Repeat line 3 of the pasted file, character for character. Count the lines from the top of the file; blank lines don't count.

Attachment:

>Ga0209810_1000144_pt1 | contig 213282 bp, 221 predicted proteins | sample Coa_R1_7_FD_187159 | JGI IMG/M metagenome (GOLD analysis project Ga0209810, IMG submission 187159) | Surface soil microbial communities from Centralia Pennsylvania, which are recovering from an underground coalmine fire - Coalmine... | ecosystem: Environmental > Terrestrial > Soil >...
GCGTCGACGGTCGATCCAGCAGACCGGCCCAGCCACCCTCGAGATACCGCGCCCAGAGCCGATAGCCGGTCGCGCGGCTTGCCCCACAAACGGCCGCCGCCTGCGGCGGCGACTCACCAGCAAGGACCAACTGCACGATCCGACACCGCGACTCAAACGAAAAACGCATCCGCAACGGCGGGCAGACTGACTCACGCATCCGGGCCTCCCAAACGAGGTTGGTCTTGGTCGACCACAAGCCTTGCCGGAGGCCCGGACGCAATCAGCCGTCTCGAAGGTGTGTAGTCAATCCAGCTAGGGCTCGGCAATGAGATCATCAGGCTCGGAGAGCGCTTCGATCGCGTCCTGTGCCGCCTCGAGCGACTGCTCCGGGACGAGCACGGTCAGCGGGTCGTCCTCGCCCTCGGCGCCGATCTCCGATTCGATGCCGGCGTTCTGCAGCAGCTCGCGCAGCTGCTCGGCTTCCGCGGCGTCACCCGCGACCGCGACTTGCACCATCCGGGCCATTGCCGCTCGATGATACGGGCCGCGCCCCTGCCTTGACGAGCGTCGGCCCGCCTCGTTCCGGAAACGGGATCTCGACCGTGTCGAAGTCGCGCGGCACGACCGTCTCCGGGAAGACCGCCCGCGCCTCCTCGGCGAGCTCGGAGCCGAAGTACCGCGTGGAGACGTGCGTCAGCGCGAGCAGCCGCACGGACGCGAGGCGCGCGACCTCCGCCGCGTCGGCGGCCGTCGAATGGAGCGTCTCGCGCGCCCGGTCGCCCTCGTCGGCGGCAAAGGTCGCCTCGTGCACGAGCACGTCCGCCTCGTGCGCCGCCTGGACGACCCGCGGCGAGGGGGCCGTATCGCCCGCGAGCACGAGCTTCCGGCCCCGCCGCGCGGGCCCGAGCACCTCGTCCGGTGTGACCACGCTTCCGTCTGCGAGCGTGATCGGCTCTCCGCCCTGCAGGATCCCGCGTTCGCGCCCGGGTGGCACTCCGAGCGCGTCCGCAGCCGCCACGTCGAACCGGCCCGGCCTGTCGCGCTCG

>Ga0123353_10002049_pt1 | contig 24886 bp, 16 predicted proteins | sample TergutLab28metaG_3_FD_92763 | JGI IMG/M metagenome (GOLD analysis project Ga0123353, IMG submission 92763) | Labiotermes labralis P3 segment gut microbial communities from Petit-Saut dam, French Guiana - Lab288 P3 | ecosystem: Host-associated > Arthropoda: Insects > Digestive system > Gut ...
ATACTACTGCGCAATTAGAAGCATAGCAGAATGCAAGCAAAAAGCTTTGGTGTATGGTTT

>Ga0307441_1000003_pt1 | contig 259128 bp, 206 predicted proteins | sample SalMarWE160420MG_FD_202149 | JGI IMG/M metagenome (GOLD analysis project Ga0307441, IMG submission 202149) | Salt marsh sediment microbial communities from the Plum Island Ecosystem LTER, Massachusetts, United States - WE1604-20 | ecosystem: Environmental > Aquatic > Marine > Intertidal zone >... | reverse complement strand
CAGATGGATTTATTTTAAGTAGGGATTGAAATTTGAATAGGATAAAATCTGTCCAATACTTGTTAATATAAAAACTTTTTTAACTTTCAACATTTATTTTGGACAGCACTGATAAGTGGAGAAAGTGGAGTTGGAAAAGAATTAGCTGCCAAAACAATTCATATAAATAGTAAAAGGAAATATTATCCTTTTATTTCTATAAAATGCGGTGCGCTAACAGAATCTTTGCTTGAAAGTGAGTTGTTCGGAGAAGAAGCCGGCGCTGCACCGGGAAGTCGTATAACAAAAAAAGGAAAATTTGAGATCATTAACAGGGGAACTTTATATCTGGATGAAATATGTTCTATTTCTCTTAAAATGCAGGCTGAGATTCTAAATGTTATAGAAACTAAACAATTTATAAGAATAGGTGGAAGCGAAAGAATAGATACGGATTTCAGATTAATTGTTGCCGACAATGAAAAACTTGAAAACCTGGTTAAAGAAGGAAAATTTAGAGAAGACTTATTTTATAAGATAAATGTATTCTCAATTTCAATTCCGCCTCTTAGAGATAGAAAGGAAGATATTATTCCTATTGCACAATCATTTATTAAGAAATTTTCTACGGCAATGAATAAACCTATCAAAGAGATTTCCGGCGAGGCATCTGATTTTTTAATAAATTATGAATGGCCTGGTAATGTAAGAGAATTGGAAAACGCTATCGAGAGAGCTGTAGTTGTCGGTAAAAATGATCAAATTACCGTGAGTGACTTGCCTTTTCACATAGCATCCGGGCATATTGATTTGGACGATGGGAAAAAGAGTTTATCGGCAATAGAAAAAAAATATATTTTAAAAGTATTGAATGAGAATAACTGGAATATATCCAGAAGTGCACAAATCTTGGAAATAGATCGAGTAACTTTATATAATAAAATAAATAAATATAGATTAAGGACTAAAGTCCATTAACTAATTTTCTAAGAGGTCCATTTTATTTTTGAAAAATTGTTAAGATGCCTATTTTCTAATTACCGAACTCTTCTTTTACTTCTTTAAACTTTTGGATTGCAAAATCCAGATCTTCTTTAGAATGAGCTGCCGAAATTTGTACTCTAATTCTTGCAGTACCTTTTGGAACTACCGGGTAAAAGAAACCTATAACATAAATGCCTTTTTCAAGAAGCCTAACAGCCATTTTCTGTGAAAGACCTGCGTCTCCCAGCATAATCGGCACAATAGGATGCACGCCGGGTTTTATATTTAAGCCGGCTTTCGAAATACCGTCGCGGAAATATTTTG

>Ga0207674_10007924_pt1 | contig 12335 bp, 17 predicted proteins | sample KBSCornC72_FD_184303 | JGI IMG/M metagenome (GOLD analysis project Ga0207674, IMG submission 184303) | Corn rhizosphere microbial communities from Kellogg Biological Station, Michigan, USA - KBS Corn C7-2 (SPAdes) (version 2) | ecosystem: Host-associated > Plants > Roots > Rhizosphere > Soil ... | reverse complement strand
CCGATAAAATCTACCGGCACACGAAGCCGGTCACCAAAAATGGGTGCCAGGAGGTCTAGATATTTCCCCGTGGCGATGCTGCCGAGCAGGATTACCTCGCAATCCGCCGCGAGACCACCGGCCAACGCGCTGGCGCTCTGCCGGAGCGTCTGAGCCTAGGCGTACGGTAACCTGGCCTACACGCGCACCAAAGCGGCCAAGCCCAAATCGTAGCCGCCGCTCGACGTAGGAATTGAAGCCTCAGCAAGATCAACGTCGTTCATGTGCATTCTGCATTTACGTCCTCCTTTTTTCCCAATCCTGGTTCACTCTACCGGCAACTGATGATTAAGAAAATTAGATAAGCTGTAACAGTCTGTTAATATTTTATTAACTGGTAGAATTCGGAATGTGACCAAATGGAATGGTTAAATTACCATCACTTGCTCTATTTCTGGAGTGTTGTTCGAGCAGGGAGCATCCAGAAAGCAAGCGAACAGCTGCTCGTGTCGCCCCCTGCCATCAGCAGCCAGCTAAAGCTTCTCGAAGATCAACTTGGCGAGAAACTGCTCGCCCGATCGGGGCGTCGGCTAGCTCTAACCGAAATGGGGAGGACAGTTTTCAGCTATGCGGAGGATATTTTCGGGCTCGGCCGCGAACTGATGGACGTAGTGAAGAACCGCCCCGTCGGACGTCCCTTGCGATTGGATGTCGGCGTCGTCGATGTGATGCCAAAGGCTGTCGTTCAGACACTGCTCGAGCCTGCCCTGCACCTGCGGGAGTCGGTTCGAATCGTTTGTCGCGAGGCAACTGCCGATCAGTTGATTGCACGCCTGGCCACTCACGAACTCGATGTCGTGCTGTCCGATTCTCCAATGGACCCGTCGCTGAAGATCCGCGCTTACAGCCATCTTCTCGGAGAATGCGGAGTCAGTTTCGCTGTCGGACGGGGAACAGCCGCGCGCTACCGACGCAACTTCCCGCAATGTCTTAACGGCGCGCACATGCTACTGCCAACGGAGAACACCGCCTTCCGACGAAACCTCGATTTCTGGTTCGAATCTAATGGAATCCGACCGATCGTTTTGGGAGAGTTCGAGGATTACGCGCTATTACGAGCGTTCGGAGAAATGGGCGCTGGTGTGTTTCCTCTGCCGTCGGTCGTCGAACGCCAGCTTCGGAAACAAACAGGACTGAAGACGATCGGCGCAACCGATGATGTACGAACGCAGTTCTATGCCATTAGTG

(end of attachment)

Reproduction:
>Ga0123353_10002049_pt1 | contig 24886 bp, 16 predicted proteins | sample TergutLab28metaG_3_FD_92763 | JGI IMG/M metagenome (GOLD analysis project Ga0123353, IMG submission 92763) | Labiotermes labralis P3 segment gut microbial communities from Petit-Saut dam, French Guiana - Lab288 P3 | ecosystem: Host-associated > Arthropoda: Insects > Digestive system > Gut ...